Ward's Book of Days.

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What happened on this day in history.


On this day in history in 1925, was born Peter Sellers.

Sellers was a comedian and actor who became famous for his part in The Goon Show, and went on to star in a number of Hollywood movies.

Richard Henry Sellers was born on 6th September 1925, at Southsea, Portsmouth, to a family of vaudeville entertainers. He made his first stage appearance at two days old at the local King’s theatre, although the particulars of his performance on that occasion are not recorded. He spent his childhood travelling the vaudeville circuit, and was educated at various dancing academies, and at St Aloysius' Catholic School, despite the fact that his father was a Protestant and his mother Jewish. In 1943, Sellers enlisted in the RAF where his talent for dancing enabled him to become a concert entertainer.  

After demobilisation in 1946, Sellers tried to get a job with the BBC. After several unsuccessful applications, he telephoned a producer, pretending to be Kenneth Horne, a famous television and radio comedian, warmly praising his own abilities. Although the ruse was discovered, Sellers got the job on account of his ability in mimicry. Sellers first appeared in Show Time and later in Crazy People, afterwards called The Goon Show, with Spike Milligan, Harry Secombe and Michael Bentine. This radio series consisted of preposterous plots and surreal humour, intermingled with a background of madcap sound effects. Sellers’ contribution was the portrayal of outrageous characters, including Major Bloodnok, Bluebottle and Henry Crun. The series became a national institution until it was axed in 1960.  

After the cancellation of The Goon Show, Sellers had gained sufficient acting experience to embark on a film career. After appearing in several British pictures, he moved to Hollywood and achieved success with The Mouse That Roared, a fatuous comedy in which he played several parts.  Sellers again took on multiple parts in Dr. Strangelove, a satirical comedy in which he was originally cast as the minor part of Major T J (King) Kong. Sellers’ best known character was Inspector Clouseau, of The Pink Panther and its sequels, whose bumbling incompetence is masterly portrayed with all the professional expertise, which the character lacks.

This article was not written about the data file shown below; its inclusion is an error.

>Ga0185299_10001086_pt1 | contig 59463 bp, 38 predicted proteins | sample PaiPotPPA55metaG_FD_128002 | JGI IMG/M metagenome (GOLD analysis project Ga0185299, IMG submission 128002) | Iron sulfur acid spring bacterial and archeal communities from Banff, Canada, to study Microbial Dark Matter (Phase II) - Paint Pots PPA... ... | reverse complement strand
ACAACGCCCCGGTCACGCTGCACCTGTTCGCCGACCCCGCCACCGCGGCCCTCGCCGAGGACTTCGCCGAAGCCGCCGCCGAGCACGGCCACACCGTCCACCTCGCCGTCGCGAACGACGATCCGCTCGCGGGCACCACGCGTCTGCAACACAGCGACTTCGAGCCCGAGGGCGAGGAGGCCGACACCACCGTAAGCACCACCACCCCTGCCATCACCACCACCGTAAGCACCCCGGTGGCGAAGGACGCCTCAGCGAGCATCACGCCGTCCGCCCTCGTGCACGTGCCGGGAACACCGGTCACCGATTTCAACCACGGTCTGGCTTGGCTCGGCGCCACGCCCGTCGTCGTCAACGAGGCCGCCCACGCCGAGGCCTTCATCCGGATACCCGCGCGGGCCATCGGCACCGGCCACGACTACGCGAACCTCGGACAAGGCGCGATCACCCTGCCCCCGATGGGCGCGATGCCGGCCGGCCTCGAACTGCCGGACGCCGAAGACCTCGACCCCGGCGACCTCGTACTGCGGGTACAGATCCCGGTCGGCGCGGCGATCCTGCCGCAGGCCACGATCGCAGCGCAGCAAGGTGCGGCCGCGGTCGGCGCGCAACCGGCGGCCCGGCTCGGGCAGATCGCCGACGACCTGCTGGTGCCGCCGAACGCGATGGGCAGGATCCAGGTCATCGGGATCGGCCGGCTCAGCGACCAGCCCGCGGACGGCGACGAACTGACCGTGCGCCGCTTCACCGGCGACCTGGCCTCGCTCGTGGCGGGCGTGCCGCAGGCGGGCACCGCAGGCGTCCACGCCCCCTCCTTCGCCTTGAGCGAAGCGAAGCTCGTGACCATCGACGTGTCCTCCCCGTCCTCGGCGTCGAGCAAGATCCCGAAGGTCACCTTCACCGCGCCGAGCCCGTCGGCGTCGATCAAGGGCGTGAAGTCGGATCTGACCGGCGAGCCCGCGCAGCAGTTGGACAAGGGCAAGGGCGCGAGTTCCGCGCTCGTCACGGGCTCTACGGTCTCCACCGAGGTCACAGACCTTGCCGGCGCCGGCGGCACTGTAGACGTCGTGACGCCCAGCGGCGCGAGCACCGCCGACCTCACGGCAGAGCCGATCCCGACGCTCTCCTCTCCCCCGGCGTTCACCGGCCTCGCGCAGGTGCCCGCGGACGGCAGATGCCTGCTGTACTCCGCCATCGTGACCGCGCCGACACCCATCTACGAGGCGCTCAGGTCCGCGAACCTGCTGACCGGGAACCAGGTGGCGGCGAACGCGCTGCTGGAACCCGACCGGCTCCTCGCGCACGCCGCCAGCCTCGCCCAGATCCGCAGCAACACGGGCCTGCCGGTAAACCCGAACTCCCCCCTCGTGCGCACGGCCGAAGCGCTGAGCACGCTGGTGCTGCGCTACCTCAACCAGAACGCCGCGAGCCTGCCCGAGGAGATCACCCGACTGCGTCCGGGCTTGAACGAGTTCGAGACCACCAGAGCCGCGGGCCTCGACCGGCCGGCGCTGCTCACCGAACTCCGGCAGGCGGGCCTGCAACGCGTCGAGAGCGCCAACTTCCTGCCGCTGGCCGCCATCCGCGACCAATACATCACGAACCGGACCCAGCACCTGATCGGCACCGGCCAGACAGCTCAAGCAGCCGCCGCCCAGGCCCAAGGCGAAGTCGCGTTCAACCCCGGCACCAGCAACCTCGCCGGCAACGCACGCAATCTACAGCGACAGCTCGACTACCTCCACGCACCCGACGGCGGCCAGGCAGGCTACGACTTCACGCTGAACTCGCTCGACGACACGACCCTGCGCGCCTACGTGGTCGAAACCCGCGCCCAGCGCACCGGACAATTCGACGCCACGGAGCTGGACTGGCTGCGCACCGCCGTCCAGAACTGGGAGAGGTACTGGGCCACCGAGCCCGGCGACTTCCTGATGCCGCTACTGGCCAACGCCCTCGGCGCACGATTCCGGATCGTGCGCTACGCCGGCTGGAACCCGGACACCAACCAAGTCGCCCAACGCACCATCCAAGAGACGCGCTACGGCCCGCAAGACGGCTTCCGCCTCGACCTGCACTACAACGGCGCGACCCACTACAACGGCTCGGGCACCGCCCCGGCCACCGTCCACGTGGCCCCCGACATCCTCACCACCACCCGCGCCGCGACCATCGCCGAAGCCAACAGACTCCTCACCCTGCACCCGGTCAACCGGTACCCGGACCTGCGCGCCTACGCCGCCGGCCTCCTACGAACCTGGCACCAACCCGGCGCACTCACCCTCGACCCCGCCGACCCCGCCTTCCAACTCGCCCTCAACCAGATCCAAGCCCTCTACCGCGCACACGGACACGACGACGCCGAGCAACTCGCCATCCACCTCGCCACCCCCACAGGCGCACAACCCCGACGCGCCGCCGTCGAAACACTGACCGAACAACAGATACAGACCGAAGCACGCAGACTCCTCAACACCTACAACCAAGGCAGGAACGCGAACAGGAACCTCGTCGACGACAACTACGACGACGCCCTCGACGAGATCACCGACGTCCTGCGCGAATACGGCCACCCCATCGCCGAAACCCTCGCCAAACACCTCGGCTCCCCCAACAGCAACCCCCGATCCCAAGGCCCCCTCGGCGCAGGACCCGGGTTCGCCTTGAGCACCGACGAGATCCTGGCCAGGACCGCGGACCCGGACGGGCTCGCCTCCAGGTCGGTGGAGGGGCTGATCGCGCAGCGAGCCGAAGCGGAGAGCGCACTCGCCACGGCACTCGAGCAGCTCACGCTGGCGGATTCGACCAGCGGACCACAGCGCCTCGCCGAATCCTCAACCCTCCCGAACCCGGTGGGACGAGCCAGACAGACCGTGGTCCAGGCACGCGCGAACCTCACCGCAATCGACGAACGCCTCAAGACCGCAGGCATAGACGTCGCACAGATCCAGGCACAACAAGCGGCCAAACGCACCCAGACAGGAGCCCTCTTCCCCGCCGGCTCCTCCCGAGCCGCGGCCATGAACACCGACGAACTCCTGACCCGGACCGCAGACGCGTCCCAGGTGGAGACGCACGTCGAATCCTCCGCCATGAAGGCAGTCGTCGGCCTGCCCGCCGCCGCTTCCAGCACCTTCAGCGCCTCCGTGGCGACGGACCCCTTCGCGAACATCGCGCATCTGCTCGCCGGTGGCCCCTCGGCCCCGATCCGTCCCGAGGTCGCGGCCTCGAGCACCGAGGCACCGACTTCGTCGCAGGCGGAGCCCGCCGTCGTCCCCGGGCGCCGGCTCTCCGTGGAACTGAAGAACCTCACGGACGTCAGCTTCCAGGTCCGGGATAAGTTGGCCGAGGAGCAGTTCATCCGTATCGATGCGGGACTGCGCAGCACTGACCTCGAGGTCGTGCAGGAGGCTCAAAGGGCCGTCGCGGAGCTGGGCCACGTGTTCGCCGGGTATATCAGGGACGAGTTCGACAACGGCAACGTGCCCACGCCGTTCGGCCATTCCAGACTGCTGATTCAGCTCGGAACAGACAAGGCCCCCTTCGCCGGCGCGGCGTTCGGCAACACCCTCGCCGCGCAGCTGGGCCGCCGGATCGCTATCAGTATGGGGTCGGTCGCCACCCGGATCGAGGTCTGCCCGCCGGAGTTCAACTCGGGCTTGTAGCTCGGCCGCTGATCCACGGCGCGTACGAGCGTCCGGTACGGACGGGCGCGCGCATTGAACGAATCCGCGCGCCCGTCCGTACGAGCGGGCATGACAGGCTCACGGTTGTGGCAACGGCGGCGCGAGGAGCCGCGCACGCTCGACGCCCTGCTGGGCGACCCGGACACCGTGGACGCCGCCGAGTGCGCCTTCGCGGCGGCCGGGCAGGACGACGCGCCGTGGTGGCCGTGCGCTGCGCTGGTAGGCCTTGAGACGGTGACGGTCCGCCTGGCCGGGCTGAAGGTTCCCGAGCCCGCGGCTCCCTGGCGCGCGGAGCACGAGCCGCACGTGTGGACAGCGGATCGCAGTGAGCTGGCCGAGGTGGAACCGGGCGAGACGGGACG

Sellers’ stage success contrasts widely with his personal life.  He was described by friends as eccentric and narcissistic, prone to temper, occasional spiteful, but always full of the same humour in his private life as he portrayed on stage. Sellers was married four time and was on the verge of signing his fourth divorce papers, when he collapsed and died of a heart attack on 24th July 1980.  

Sellers’ funeral took place at Golders Green Crematorium. At his request the song In The Mood, a tune that he detested, was played at the committal, as a final humorous touch. [His ashes are placed at plot no 39802. Golders Green Crematorium, Hoop Lane, London, NW11 7NL]

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